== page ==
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Firing away, in Bloomfield (Article)

Discussion in 'Shooting Related Threads' started by Joe Potosky, Oct 22, 2009.

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  1. Joe Potosky

    Joe Potosky Well-Known Member

    Jan 29, 1998
    Firing away, in Bloomfield

    Trap shooting range a hub for sportsmen to hone skills against clay 'pigeons'

    Thursday, October 22, 2009 - Staten Island Advance


    STATEN ISLAND, NY -- ALL SHORES -- When you drive down the desolate strip of Bloomfield Avenue, behind the corporate parks and far from residential neighborhoods, the only thing that breaks the silence is the thump of tires running over cracked roadway and gravel.

    Unless, of course, it happens to be Wednesday.

    That's when the area surrounding 170 Bloomfield Ave., home of the Staten Island Sportsmen's Club, echoes with the snap of projectile "pigeons," the crack of shotgun blasts, and the mid-air explosion of clay disks.

    It's at the Club where you'll find people like Ed Lecarreaux of Annadale, an expert marksman who's been shooting for more than 50 years; Joe Meschino of Concord, a hunter who is a certified instructor, and Dan Grossane, of Huguenot, a retired NYPD lieutenant who joined the program about six years ago.

    You'll also find Frank Fiammetta, 17, of Eltingville, Andrew Kimmins, 17, of West Brighton, and Robert Riccio, 16, of Oakwood.

    Armed with single-gauge shotguns, and wearing protective goggles, vests with pockets full of ammunition, and sound-proof ear muffs, the teens are part of the Boy Scouts of America Venturing Crew 2701. They practice the sport of trap shooting every Wednesday.

    Under the watchful eyes of NRA-certified instructors like Meschino and Grossane, participants -- boys and girls -- start as young as 14 and can continue through the year of their 21st birthday.

    They must first go through several weeks of safety instruction which includes learning terminology; shooting etiquette; shotgun assembly; loading shells, and the proper way to hold their weapon.

    "The kids are very curious in the beginning. They want to do it," said Meschino, an instructor at the Club for the past five years.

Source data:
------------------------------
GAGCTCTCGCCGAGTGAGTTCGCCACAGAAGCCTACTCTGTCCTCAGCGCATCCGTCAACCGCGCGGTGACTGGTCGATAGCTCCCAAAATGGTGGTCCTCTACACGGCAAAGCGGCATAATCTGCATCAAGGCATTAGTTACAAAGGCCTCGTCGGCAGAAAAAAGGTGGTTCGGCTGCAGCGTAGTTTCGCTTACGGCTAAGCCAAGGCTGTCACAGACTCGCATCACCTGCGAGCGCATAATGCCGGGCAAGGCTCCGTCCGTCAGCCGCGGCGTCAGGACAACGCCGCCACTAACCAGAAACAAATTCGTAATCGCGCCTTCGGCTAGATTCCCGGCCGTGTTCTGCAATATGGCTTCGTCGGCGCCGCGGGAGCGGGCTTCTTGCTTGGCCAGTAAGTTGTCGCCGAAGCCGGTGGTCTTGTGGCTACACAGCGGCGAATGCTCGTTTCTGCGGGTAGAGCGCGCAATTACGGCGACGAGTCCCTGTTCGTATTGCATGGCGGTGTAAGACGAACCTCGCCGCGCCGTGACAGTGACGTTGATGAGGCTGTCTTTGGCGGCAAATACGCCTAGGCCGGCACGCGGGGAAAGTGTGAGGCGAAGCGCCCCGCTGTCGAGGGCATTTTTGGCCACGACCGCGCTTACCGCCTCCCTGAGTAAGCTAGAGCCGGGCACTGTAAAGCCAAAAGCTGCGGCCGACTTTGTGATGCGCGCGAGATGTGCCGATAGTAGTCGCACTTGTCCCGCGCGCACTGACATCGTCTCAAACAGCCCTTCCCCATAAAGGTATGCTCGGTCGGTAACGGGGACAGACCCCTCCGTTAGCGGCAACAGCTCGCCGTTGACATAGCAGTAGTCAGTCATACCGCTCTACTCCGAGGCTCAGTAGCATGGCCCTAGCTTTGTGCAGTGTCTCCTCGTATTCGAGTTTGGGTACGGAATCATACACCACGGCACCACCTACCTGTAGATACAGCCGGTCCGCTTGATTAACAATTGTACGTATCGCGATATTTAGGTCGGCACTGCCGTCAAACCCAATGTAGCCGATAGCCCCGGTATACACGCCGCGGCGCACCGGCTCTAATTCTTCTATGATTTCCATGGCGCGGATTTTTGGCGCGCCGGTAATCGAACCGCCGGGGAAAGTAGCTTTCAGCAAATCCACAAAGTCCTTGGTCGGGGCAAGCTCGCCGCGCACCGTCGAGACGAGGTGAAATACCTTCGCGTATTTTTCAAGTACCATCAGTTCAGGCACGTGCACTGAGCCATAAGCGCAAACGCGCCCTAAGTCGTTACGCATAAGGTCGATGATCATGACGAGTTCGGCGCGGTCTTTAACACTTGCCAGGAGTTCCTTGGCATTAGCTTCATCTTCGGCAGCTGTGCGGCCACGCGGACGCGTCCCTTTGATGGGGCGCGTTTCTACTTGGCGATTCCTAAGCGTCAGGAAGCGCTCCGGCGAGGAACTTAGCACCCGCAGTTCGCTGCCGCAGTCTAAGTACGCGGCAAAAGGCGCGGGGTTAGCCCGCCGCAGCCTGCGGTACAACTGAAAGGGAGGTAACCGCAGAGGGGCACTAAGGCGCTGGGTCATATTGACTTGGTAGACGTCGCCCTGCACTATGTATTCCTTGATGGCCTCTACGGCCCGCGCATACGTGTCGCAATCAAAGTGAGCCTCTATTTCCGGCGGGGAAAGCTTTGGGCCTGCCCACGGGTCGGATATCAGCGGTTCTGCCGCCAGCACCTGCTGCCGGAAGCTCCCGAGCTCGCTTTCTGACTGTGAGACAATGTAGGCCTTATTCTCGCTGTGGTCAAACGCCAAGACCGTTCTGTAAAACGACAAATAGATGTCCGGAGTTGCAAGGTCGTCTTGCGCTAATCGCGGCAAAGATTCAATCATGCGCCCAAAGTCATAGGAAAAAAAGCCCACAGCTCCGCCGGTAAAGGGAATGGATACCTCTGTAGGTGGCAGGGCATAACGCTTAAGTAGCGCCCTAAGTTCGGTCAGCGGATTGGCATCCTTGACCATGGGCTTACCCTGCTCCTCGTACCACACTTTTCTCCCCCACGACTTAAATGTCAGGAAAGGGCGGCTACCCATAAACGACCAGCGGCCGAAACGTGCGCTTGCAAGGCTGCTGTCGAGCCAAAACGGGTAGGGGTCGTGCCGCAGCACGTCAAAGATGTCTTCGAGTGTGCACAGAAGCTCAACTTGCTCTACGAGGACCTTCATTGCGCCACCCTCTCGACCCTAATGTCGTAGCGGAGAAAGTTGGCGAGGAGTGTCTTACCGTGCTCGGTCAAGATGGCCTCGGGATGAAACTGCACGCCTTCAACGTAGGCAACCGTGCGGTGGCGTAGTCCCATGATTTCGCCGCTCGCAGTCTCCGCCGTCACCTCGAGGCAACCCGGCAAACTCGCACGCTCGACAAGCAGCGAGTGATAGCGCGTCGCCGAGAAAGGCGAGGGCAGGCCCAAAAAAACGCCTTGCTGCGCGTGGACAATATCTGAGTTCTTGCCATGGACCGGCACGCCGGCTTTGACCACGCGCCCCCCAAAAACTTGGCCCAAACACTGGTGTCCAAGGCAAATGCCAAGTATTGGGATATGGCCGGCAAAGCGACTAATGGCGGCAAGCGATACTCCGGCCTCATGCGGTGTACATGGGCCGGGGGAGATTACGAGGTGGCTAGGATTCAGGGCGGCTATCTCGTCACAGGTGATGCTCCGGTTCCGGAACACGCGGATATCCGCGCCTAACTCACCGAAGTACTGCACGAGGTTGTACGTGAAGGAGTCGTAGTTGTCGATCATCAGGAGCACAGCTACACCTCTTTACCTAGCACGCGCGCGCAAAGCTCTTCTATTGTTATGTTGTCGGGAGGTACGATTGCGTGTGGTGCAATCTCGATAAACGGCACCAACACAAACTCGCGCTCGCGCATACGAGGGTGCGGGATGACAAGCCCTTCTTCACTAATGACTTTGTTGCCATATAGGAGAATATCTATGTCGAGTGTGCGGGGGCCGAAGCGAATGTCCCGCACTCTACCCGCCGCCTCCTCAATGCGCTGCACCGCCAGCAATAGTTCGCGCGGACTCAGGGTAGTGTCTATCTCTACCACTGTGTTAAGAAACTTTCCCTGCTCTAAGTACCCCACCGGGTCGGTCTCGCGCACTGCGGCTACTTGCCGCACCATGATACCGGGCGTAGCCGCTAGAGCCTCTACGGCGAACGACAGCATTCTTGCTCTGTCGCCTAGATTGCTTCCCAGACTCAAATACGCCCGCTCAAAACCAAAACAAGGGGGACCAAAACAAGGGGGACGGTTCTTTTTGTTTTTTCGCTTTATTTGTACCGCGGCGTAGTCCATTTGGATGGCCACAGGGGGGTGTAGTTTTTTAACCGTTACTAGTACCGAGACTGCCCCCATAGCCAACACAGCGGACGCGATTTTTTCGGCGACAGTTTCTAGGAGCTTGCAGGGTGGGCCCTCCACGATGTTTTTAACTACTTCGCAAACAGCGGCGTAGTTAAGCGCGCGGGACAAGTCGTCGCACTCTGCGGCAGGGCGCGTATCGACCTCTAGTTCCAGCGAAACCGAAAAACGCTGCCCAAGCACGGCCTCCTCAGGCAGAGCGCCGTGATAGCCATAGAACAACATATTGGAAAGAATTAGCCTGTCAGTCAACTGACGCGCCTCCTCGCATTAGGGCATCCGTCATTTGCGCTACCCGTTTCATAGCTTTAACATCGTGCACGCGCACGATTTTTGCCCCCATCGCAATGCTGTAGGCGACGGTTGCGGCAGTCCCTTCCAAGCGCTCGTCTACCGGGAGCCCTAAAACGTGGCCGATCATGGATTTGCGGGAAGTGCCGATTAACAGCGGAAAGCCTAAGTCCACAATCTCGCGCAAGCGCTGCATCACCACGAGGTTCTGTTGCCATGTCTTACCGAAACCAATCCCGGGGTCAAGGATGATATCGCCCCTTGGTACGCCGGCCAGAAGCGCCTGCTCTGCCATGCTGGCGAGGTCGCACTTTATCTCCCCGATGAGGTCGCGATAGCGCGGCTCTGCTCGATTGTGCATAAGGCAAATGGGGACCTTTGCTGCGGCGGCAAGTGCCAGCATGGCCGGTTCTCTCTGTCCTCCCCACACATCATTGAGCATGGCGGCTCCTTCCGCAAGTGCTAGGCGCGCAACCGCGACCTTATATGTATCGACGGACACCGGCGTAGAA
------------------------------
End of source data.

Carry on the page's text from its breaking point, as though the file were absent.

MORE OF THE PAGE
"But they have to give me 95 out of 100 on inside, during the safety course, before they give it to me on the field. Safety is always first," Meschino added.

    About 25 kids participate in the program, which runs year-round. Practices are weekly and range from two to four hours, depending on how much ammunition is used. Competitions are held on Saturdays.

    "The kids can't wait to be on the field," said Lecarreaux, the program's director, recruited by its founder, Bob Soldivera, more than 25 years ago.

    Frank Fiammetta is definitely one of those "kids" who was ready to hit the firing line.

    "It's not something that is done easily, so just the satisfaction of doing good after working hard at it, is why I like it," said Fiammetta. With more than three 25 out of 25 badges sewn onto his vest, Fiammetta is considered a Class A shooter; he recently won a weekend championship.

    According to his dad, Anthony, the first time Frank went shooting, he hit 17 out of 17. "Instinct," is what prompted his firepower.

    That wasn't exactly the case for Robert, who remembered closing his eyes the second he was pulling the trigger. "Everybody is apprehensive at first," he said.

    For Andrew, who's been trap shooting for two years, keeping up with the sport could mean college funds through scholarships.

    For more information on joining the trap shooting program, call the SI Sportsman's Club at 718-761-6274.
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